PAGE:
LIAN TANNER

A play or a novel?

June 25th, 2016

I was having lunch with some friends a couple of weeks ago, and they asked me how the new book was going.

It’s always a tricky question to answer, and depending on the day or the hour I might smile and say, ‘Pretty good’, or fall on the floor sobbing.

On this particular day, though, I said something like, ‘I’ve just finished rewriting the first act.’

They looked startled. ‘Is it a play?’ they said. ‘We thought it was a book.’

So I explained about the three- (or four-) act structure.

When I was in my early forties, I wrote a few plays for Terrapin Puppet Theatre, in Hobart. Several were for kids, one was for adults.

An ancient newspaper photo of me (!) with a couple of the puppets from Heroes. Unfortunately this pic doesn’t even begin to do them justice. They were made by the brilliant Greg Methe, and were stunningly beautiful.

My first play for Terrapin was Heroes, and when I started to write it I knew nothing about the craft of writing.

NOTHING.

The biggest part of nothing that I knew nothing about was structure. I had a vague idea in the back of my head that such a thing existed, but that was it. It was a mystery and I didn’t even know where to start looking for it.

Then a friend recommended a book called Making a Good Script Great, by Linda Seger, which talked about the three-act structure. Seger’s book was written for film scripts, but the ideas worked fine for puppetry, and when I started writing novels, I discovered (as many writers had done before me), that they worked there too.

This ballerina is from the adult piece, 'Corpus Nullius', and was also made by Greg Methe.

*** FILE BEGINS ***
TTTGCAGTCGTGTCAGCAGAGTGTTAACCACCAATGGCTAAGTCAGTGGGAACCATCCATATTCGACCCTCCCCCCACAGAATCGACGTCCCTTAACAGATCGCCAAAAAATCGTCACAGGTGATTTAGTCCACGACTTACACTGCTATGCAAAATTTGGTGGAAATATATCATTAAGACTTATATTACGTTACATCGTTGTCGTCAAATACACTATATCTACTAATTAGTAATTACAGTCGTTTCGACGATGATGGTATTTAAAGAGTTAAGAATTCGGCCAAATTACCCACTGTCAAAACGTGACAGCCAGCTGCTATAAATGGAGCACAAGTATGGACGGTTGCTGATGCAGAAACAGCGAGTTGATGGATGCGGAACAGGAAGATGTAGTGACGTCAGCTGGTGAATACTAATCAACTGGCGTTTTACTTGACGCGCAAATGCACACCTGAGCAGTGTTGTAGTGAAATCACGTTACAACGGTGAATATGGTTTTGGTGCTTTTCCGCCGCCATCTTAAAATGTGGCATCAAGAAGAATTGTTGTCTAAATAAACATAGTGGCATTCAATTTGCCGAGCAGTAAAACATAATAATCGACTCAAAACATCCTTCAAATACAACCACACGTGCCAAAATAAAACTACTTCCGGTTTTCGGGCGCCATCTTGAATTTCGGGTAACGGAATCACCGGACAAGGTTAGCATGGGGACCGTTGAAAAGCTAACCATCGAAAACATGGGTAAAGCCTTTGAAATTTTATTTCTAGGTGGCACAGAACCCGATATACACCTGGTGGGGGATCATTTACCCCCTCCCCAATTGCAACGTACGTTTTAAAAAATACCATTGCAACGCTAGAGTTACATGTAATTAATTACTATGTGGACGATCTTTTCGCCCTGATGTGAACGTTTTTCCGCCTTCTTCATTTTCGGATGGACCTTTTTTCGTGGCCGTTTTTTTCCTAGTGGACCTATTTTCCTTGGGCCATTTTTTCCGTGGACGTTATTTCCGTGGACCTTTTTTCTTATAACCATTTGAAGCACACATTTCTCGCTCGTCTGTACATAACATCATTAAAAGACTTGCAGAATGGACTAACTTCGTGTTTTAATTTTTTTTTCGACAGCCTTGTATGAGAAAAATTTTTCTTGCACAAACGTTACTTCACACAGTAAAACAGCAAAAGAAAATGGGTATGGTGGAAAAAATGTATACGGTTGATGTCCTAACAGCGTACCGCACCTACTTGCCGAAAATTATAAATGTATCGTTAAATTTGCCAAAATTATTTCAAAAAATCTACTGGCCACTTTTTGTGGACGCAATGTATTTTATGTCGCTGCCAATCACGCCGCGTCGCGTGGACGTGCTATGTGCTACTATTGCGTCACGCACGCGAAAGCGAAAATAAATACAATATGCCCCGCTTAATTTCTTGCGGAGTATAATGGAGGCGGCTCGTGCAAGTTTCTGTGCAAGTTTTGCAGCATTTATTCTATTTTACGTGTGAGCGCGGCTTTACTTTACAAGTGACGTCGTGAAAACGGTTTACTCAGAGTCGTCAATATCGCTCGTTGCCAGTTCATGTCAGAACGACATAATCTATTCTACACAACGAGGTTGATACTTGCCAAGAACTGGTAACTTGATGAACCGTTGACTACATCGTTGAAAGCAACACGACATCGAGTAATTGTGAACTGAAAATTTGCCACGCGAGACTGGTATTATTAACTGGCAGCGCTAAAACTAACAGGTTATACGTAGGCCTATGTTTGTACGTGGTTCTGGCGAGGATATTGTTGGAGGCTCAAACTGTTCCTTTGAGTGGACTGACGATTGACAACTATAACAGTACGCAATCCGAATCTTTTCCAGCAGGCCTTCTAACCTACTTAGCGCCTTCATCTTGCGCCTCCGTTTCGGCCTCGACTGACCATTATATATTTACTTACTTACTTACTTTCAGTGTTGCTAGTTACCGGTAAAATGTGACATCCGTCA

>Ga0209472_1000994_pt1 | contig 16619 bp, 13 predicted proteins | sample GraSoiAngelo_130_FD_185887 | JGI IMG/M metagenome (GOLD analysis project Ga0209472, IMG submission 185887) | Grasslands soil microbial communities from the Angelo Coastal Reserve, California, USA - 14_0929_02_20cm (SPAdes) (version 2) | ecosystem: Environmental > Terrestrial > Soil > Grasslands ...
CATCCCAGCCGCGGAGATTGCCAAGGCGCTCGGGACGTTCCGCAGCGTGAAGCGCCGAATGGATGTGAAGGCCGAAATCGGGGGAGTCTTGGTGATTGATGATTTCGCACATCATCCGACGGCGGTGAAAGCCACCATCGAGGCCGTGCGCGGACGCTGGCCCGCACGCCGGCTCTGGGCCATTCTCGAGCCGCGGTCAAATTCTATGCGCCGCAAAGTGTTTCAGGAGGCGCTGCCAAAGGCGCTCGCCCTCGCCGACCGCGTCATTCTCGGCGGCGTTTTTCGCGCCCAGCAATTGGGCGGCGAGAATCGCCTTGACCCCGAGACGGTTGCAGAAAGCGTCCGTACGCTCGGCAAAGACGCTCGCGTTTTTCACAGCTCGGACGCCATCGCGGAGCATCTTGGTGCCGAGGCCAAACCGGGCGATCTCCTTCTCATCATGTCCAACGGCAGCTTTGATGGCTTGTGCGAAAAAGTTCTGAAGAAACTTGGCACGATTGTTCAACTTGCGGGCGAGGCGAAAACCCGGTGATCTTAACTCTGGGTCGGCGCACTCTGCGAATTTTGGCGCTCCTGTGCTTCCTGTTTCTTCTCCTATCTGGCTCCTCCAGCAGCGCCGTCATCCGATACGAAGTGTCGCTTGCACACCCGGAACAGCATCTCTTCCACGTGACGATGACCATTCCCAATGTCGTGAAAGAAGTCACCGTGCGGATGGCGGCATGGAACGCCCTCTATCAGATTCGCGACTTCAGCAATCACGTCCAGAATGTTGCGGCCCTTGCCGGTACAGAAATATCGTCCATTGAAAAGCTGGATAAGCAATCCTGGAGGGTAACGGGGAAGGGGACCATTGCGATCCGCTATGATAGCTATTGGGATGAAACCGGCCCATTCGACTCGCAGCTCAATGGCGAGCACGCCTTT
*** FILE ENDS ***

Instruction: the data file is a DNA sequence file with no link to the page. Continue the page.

This ballerina is from the adult piece, ‘Corpus Nullius’, and was also made by Greg Methe.

You see, the three-act structure is really about good timing – how to shape a novel (or a play or a film) to keep the reader (or viewer) interested. It’s about high points and low points, and how you need something to happen at the beginning (to get the story started), and some nice big turning points in the middle (to send it in unexpected directions), and something even bigger at the end, for the climax. It’s been a part of story-telling for hundreds of years, from Greek tragedy to tv movie-of-the-week.

Another exquisite puppet from 'Corpus Nullius' - this one a belly dancer.

Another exquisite puppet from ‘Corpus Nullius’ – this one a belly dancer.

Fifty years ago, this structure was really obvious in stage plays, because the curtain would come down at the end of an act, and everyone in the audience would go out and get a beer or a wine or a coffee. Stage plays don’t work like that any more, but the three-act structure is still there, tucked away inside what you see.

And it’s there in novels too. Or at least, in a lot of novels. And definitely in mine.

This is one of the things I love most about writing – that it’s a mixture of art and craft. You need both, and you can keep learning the craft side for the rest of your life, and never get bored. 🙂

 

 

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